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Fixing the FactsNational Security and the Politics of Intelligence$
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Joshua Rovner

Print publication date: 2011

Print ISBN-13: 9780801448294

Published to Cornell Scholarship Online: August 2016

DOI: 10.7591/cornell/9780801448294.001.0001

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Intelligence, Policy, and the War in Iraq

Intelligence, Policy, and the War in Iraq

Chapter:
(p.137) [7] Intelligence, Policy, and the War in Iraq
Source:
Fixing the Facts
Author(s):

Joshua Rovner

Publisher:
Cornell University Press
DOI:10.7591/cornell/9780801448294.003.0007

This chapter examines intelligence–policy relations during the Iraq War. It makes four claims. First, policymakers in the US and UK did attempt to manipulate intelligence on Iraq, and their efforts changed the content and tone of key estimates on Iraqi capabilities and intentions. Second, the oversell model of politicization explains the basic pattern in each case. Despite fundamental differences in organization and culture, the politicization of intelligence was a response to domestic politics. Third, policymakers used intelligence to oversell policy decisions by invoking the aura of secrecy. Fourth, the politicization of intelligence prevented any serious reassessment of standing estimates, even after a new round of international inspections failed to discover any evidence of chemical, biological, or nuclear capabilities in the months before the war. In short, the flawed intelligence estimates on Iraq were caused by a complete collapse in intelligence-policy relations.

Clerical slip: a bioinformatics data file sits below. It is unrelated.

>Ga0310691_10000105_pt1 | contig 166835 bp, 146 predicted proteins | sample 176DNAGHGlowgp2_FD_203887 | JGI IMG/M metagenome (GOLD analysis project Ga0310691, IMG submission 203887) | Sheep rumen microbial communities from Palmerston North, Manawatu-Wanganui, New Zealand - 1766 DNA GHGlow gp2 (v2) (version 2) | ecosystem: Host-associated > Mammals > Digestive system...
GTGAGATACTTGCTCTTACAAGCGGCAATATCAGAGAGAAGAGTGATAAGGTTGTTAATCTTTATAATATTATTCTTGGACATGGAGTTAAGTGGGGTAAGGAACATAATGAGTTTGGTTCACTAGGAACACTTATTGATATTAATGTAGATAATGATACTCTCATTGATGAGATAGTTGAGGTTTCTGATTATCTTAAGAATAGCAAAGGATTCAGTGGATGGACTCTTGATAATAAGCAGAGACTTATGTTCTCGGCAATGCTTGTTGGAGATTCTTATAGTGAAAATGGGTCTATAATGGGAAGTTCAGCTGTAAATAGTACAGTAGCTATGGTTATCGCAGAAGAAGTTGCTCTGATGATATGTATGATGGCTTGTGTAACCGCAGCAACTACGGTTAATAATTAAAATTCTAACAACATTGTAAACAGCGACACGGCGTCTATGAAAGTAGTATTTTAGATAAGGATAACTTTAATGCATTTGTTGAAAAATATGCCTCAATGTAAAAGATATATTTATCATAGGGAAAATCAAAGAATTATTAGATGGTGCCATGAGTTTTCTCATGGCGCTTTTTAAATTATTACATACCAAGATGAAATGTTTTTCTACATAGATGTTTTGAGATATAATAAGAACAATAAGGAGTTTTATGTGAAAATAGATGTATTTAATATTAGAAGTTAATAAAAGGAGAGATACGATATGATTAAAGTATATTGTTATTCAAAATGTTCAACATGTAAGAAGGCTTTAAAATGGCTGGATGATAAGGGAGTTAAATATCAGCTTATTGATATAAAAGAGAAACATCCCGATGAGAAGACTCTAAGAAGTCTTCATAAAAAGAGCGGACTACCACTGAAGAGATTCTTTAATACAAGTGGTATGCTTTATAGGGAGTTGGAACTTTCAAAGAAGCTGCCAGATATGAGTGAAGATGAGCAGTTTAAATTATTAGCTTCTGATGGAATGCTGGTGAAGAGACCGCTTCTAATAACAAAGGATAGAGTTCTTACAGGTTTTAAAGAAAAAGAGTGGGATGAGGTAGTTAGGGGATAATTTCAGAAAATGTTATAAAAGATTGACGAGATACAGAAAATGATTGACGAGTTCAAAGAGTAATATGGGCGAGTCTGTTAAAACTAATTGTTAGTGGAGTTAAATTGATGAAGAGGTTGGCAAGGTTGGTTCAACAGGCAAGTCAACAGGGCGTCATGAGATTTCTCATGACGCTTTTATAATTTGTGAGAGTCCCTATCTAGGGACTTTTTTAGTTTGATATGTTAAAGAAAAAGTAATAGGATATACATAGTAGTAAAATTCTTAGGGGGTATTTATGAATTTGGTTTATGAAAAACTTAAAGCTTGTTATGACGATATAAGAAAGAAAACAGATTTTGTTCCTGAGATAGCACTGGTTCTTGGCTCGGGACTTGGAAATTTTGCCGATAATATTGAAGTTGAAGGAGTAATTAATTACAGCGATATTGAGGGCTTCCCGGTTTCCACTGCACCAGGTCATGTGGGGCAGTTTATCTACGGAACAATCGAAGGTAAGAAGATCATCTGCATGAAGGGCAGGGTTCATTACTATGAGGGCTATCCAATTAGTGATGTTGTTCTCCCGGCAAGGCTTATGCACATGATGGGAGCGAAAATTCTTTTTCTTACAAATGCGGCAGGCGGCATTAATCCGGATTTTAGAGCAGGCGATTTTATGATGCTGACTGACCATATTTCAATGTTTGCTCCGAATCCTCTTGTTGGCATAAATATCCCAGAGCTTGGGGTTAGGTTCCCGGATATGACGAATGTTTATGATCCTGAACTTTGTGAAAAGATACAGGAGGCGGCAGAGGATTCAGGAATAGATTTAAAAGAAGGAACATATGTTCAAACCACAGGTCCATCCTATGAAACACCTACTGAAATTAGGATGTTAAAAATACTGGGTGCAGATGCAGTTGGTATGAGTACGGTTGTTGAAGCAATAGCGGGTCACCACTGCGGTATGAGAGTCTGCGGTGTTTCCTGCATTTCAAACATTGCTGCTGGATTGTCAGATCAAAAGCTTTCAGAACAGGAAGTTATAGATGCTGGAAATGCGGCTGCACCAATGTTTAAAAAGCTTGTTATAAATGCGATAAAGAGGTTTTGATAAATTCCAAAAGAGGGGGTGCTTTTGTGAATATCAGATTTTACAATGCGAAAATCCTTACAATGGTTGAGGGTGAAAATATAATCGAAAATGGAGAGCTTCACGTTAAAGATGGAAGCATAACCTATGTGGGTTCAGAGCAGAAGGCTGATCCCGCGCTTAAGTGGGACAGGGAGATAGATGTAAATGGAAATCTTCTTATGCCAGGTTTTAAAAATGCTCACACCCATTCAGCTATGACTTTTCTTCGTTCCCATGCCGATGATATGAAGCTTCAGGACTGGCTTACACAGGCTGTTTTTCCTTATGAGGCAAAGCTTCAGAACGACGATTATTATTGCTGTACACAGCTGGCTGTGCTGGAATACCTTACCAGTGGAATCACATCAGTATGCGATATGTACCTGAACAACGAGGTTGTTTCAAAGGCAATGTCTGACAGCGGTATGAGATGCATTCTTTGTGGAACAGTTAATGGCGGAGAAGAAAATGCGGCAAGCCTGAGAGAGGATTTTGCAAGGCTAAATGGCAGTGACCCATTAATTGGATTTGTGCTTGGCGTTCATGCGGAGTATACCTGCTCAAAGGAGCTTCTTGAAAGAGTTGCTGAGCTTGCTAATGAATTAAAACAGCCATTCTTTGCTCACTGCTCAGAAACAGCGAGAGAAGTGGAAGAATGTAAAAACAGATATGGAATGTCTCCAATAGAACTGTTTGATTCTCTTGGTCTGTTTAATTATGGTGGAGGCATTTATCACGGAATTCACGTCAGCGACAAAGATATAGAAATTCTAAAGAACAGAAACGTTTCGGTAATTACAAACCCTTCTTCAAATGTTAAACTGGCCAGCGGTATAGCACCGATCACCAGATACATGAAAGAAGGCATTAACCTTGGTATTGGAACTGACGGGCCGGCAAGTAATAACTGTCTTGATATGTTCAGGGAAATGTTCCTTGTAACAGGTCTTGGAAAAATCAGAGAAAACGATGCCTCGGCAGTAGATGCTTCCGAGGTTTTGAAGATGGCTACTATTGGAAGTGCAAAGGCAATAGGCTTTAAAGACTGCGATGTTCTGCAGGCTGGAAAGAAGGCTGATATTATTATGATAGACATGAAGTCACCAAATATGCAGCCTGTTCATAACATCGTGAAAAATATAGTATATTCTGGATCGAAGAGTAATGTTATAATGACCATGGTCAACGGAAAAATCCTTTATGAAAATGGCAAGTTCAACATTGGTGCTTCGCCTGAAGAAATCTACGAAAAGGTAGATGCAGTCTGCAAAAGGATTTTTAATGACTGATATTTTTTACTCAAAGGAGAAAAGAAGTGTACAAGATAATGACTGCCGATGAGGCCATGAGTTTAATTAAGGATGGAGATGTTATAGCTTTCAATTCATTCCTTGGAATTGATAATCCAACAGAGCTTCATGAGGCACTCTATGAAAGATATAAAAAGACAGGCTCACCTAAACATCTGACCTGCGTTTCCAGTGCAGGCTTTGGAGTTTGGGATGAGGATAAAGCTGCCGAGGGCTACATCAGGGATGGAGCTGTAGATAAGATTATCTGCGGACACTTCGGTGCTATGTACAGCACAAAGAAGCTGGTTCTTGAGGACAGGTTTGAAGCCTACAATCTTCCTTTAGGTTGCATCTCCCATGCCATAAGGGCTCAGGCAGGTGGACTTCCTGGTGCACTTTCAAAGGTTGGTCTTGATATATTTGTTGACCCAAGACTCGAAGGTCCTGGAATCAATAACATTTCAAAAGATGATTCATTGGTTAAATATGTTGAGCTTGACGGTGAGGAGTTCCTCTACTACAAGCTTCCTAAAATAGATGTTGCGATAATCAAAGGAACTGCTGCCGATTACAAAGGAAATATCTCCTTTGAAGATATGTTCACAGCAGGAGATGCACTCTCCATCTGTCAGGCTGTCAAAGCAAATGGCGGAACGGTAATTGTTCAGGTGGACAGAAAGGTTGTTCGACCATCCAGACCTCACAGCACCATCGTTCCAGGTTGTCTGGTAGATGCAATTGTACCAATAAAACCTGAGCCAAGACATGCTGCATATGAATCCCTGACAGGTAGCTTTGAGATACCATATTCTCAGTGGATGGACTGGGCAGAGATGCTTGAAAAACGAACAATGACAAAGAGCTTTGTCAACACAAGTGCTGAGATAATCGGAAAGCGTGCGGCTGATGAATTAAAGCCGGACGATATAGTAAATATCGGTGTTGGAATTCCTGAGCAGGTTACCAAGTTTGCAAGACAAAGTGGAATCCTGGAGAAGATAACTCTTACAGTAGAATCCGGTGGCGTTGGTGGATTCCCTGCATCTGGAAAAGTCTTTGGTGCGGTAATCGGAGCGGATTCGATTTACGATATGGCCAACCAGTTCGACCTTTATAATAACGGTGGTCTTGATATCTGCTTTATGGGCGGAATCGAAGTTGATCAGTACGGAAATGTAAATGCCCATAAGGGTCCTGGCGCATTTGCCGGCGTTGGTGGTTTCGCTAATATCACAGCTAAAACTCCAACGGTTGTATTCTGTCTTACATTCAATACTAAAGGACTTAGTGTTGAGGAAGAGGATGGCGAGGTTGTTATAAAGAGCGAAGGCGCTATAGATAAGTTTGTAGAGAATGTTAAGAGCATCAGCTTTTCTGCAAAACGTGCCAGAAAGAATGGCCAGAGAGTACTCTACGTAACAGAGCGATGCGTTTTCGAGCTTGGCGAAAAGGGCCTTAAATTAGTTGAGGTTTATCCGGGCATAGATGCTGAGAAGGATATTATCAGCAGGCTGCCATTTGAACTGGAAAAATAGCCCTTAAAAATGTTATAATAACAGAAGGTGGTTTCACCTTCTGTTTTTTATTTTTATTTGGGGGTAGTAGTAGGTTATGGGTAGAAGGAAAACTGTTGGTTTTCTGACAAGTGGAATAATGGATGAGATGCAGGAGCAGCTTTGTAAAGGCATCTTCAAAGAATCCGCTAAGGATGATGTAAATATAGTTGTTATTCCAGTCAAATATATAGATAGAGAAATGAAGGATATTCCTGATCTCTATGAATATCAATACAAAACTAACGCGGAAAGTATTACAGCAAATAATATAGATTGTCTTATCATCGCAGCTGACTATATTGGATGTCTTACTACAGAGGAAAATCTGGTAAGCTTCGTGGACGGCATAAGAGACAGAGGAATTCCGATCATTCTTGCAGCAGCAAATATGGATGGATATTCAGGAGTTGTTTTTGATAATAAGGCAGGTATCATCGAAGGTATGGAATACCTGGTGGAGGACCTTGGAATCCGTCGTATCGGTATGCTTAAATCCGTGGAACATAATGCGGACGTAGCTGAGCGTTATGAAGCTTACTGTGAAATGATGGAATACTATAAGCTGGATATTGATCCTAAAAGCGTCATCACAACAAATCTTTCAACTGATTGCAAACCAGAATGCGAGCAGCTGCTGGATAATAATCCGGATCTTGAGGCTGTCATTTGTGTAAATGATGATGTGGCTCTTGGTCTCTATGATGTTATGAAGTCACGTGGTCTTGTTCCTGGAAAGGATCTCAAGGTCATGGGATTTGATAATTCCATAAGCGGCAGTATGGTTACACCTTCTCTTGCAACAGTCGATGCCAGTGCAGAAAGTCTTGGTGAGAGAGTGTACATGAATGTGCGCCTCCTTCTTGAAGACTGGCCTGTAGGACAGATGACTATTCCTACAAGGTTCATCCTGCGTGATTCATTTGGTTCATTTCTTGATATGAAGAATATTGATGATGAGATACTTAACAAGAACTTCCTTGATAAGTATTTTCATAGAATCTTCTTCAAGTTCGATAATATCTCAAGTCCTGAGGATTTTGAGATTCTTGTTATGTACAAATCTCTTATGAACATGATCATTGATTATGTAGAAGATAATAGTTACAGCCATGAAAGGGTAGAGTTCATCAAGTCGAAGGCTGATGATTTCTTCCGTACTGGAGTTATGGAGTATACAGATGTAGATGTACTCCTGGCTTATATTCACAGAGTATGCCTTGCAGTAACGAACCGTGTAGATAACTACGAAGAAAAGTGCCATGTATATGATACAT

Keywords:   intelligence agencies, intelligence–policy relations, Iraq War, Bush administration, politicization

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